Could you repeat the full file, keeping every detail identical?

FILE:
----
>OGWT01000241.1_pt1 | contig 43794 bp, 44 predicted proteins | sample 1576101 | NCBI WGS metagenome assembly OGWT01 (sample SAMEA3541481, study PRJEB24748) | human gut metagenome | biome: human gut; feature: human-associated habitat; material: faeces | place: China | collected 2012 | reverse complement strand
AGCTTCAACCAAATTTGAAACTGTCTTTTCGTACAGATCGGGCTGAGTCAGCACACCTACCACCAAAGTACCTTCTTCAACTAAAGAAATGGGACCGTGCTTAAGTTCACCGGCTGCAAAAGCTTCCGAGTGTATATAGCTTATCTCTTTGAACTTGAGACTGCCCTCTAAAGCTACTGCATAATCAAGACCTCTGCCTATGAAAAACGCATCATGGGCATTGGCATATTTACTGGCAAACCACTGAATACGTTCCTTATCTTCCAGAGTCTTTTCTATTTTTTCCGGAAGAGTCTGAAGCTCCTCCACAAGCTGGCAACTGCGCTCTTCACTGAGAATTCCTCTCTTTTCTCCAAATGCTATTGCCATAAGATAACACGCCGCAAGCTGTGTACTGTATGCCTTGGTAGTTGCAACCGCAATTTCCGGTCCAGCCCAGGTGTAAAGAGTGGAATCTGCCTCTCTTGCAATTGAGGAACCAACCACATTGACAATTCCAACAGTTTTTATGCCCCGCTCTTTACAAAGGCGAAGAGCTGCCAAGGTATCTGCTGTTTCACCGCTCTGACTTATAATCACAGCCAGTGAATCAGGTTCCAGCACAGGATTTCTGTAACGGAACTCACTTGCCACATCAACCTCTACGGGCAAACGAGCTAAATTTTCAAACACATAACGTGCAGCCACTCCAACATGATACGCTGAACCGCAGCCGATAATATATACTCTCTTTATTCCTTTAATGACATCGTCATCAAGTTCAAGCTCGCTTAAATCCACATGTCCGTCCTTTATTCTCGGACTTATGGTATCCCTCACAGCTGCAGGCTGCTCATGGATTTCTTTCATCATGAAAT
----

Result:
>OGWT01000241.1_pt1 | contig 43794 bp, 44 predicted proteins | sample 1576101 | NCBI WGS metagenome assembly OGWT01 (sample SAMEA3541481, study PRJEB24748) | human gut metagenome | biome: human gut; feature: human-associated habitat; material: faeces | place: China | collected 2012 | reverse complement strand
AGCTTCAACCAAATTTGAAACTGTCTTTTCGTACAGATCGGGCTGAGTCAGCACACCTACCACCAAAGTACCTTCTTCAACTAAAGAAATGGGACCGTGCTTAAGTTCACCGGCTGCAAAAGCTTCCGAGTGTATATAGCTTATCTCTTTGAACTTGAGACTGCCCTCTAAAGCTACTGCATAATCAAGACCTCTGCCTATGAAAAACGCATCATGGGCATTGGCATATTTACTGGCAAACCACTGAATACGTTCCTTATCTTCCAGAGTCTTTTCTATTTTTTCCGGAAGAGTCTGAAGCTCCTCCACAAGCTGGCAACTGCGCTCTTCACTGAGAATTCCTCTCTTTTCTCCAAATGCTATTGCCATAAGATAACACGCCGCAAGCTGTGTACTGTATGCCTTGGTAGTTGCAACCGCAATTTCCGGTCCAGCCCAGGTGTAAAGAGTGGAATCTGCCTCTCTTGCAATTGAGGAACCAACCACATTGACAATTCCAACAGTTTTTATGCCCCGCTCTTTACAAAGGCGAAGAGCTGCCAAGGTATCTGCTGTTTCACCGCTCTGACTTATAATCACAGCCAGTGAATCAGGTTCCAGCACAGGATTTCTGTAACGGAACTCACTTGCCACATCAACCTCTACGGGCAAACGAGCTAAATTTTCAAACACATAACGTGCAGCCACTCCAACATGATACGCTGAACCGCAGCCGATAATATATACTCTCTTTATTCCTTTAATGACATCGTCATCAAGTTCAAGCTCGCTTAAATCCACATGTCCGTCCTTTATTCTCGGACTTATGGTATCCCTCACAGCTGCAGGCTGCTCATGGATTTCTTTCATCATGAAAT